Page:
Tucked into the hillsides of Northeast Los Angeles, Eagle Rock is a free-spirited community full of independent businesses and art-minded events. It's an ideal neighborhood for daytime excursions, where you can hike, shop and do some beer-tasting, but there is nightlife here as well. Eagle Rock is also home to several large annual events to keep in mind if they coincide with your trip to Los Angeles.
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"It's the world's most famous valley," said Gelinas, noting that Marilyn Monroe and Robert Redford went to Van Nuys High School, and John Elway attended Granada Hills. "Why is it that the Valley was home to so many famous people for so many years? James Cagney's ranch was right down the street from here. Clark Gable's ranch was right down the street, in Chatsworth. Lucille Ball and Desi Arnaz were married in Canoga Park. You had Barbara Stanwyck and Jack Oakie's estate right up here in Northridge."
Gelinas noticed that many of the places from his childhood, from department stores to restaurants and amusement parks, were disappearing. "About 20 years ago, I took it upon myself to try and seek out my history and figure out what happened to all these wonderful establishments. Pieces of architecture and places I used to hang out, realizing that they're gone forever. So I started collecting things like a small photograph, a postcard, an annual."
The speakeasy bar concept is no secret to Los Angeles nightlife, but it can be hard to keep track of all the hidden entrances, secret passwords and changing menu themes. While there are plenty of bars to visit, each space is a worthwhile venue to crack the code - whether it’s to drink, dance and much more. Visit them all to collect each of their unique perspectives on imbibing in L.A., because not only does each place regularly rotate their cocktail menu, they all have their own unexpected twist. Whether it's karaoke, cigars, a glowing dance floor, or simply a hard-to-find entrance, these bars have surprises waiting for you.
From its inception and then incorporation by Harry Culver in the early 1900s to the renovation and revitalization of its downtown that began in the 90s, Culver City is a city rich with motion picture, television and aviation history. Metro Goldwyn Mayer built their studios there in the 1920s; the facility later became Sony Pictures Studios. Howard Hughes opened his Hughes Aircraft plant in 1941 - at one time it was the largest employer in Los Angeles. Sony Pictures Entertainment is Culver City’s largest employer to date.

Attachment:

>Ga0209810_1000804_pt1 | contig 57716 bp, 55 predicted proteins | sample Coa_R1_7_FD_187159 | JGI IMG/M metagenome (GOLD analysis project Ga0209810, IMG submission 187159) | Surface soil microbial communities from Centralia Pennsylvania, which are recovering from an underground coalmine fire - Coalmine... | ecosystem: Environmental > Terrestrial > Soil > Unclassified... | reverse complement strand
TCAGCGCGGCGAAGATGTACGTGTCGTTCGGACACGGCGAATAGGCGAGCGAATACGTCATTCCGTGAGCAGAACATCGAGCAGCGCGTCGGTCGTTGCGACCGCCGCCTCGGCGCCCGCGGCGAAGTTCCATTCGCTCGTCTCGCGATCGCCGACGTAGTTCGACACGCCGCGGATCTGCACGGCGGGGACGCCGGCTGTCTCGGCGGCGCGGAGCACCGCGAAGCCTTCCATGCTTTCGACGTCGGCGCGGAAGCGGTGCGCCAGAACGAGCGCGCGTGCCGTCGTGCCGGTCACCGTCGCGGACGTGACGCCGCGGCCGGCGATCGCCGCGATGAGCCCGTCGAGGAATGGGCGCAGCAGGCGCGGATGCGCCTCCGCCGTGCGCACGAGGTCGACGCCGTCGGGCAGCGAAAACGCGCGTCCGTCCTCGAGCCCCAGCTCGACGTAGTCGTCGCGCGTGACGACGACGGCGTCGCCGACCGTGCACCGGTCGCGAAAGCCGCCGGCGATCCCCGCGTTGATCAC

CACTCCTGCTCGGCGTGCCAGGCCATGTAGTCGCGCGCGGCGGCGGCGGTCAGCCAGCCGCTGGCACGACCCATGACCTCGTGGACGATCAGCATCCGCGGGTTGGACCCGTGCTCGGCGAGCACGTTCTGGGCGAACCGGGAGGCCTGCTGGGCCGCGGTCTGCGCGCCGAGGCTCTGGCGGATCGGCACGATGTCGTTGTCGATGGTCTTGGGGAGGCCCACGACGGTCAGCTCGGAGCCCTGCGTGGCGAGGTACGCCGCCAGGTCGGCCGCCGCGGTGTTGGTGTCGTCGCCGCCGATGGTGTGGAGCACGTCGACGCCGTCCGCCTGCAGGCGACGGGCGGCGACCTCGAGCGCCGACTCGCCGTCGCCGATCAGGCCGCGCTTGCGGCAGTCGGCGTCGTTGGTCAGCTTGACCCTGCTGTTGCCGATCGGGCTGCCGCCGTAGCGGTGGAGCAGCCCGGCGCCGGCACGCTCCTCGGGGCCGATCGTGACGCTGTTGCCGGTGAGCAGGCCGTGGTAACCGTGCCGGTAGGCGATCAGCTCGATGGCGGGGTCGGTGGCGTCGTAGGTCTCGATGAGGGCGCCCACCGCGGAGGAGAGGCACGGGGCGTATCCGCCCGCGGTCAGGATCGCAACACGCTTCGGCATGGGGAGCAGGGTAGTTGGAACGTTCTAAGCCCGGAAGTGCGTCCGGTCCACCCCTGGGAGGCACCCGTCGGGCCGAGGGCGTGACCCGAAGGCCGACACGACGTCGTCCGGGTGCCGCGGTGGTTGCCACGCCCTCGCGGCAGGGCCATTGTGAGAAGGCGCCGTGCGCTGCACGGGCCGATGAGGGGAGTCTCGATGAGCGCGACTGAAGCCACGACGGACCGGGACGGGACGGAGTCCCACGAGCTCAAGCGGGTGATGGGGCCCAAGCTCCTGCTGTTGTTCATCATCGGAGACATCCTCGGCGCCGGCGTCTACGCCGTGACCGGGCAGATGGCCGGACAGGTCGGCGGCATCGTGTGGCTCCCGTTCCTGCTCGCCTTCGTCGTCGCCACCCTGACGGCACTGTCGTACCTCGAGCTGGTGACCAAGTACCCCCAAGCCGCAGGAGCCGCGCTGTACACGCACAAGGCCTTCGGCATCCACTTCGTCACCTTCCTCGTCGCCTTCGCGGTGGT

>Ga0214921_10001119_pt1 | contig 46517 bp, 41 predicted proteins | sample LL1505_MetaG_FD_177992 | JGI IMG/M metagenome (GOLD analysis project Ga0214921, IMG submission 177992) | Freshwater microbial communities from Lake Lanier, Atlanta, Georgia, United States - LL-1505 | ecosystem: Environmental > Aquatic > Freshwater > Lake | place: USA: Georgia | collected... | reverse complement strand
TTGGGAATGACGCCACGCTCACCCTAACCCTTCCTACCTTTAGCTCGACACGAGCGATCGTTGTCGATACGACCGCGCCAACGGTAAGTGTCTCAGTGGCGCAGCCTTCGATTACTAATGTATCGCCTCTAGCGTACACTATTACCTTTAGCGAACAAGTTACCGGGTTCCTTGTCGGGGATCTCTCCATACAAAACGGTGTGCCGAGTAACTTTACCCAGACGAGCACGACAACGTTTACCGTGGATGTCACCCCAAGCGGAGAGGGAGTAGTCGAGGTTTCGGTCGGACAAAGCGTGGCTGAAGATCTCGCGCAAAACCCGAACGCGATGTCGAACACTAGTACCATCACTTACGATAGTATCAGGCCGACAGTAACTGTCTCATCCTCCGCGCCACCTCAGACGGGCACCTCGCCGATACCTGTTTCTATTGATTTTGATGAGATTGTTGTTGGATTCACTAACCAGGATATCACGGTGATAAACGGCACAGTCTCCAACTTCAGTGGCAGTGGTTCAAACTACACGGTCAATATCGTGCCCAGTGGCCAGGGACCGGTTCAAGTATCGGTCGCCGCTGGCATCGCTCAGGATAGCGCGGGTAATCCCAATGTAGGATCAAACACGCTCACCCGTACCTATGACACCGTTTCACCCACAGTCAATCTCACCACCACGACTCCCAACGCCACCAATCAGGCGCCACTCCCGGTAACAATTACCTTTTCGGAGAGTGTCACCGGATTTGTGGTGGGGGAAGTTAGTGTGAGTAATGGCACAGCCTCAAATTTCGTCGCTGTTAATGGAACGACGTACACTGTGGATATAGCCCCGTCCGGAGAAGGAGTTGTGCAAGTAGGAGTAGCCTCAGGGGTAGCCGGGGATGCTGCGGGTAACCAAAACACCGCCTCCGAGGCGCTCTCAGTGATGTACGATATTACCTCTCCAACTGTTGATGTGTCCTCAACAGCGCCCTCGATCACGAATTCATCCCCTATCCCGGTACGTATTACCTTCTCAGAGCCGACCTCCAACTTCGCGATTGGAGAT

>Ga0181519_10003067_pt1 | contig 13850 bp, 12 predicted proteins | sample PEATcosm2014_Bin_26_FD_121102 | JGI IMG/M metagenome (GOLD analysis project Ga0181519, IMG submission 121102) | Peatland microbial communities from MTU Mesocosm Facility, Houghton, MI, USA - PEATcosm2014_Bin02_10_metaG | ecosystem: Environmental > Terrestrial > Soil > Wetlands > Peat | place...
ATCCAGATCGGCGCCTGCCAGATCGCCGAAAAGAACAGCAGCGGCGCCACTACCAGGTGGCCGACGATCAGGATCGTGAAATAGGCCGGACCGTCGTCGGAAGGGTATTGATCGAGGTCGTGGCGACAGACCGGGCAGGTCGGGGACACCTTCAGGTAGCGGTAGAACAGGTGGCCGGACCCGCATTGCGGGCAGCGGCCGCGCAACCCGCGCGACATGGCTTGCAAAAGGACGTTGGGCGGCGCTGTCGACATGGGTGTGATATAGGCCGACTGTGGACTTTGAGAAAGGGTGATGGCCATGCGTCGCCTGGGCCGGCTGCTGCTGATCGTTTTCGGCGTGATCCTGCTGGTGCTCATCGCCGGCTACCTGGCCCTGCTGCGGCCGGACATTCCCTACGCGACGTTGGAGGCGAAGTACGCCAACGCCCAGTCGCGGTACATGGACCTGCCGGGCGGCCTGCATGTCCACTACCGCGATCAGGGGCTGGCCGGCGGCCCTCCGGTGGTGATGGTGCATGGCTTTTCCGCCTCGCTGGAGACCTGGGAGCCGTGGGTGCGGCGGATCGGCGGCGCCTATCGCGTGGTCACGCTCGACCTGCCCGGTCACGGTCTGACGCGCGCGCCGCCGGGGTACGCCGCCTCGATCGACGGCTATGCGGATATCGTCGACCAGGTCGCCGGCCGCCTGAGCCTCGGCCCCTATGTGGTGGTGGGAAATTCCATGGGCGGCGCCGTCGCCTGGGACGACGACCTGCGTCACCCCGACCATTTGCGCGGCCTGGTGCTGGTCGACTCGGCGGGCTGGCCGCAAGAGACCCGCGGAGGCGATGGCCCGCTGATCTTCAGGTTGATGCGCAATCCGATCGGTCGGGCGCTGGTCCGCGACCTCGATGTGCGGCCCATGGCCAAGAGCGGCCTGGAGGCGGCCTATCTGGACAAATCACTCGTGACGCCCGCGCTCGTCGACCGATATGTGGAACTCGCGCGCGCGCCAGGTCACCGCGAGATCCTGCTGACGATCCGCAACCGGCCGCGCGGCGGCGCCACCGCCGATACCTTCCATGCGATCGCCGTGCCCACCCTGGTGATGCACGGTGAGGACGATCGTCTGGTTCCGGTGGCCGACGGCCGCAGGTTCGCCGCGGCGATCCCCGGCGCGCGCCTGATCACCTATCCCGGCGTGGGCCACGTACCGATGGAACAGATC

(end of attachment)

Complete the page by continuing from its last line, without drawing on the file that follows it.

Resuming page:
Iconic films such as "The Wizard of Oz," "Gone with the Wind," a portion of "Grease" and the Tarzan series were filmed in Culver City. By the early 2000s, parts of the Hughes empire had been purchased by or merged with General Motors, Boeing, NewsCorp and Raytheon, but Culver City’s imprint on aviation is evident throughout Martin Scorsese’s biopic, "The Aviator."
Read on to learn about the lesser-known destinations worth seeking out in “The Heart of Screenland.”
Formerly known as Laurelwood, Studio City is located on the north slope of the Santa Monica Mountains. It was part of the Rancho Ex-Mission San Fernando, a Mexican land grant, and named after the area's studio lot, opened by Mack Sennett in 1927. That studio is now known as CBS Studio Center. As a community that was born out of the entertainment industry, Studio City is regarded as the "Jewel of the Valley," attracting actors, musicians, and writers and serving as a hub of the San Fernando Valley and a gateway to the Westside and Hollywood. Read on and discover hidden gems in Studio City that are worth checking out.
Flanked by Elysian Park, Elysian Valley, Silver Lake and Chinatown, Echo Park is a historic and diverse neighborhood where you’ll find everything from Dodger Stadium, the home of our beloved Los Angeles Dodgers, to Echo Park Lake, which reopened recently after a $45-million renovation. Locals and visitors alike enjoy paddle-boating around the lake, while the surrounding area continues to experience a retail, recreation and restaurant renaissance. Read on to find out more about Echo Park hidden gems, and discover an entirely different side of the neighborhood.
Whether it's the Hills, Estate, Knolls or Village of Los Feliz, this neighborhood is proudly inhabited by a diverse cultures, ages and incomes. Along with Griffith Park to the north, Los Feliz made up one of the first land grants in California, to Corporal José Vicente Feliz.
With Hollywood to the west, Silver Lake to the south and Atwater village to the east, the hillside neighborhood is home to some of the most outstanding architecture in Los Angeles County, but also the birthplace of many a motion picture and TV studio. Read on and discover the must-see, hidden gems of Los Feliz, from an architectural landmark to a red-hot dining destination.
Silver Lake is one of L.A.'s most featured neighborhoods, named after one of two reservoirs around which it was drawn. Sunset Junction, Silver Lake's urban center, is located at the intersection of Santa Monica and Sunset Boulevards, two main L.A. streets that otherwise run parallel all the way to the Pacific Ocean. Until the mid-1950s, the Junction served as the site of the branching of two inter-urban railway lines. The neighborhood was also home to Walt Disney's first large studio from 1925 to 1939, located at Hyperion Avenue and Griffith Park Boulevard. Since then, the area has become renowned as a community that’s continuously in flux, home to a population that is diverse even by Los Angeles County's multicultural standards. Despite all the recent Silver Lake media coverage, it can still be hard to find the lesser known places worth visiting. Read on to discover Silver Lake’s must-see hidden gems.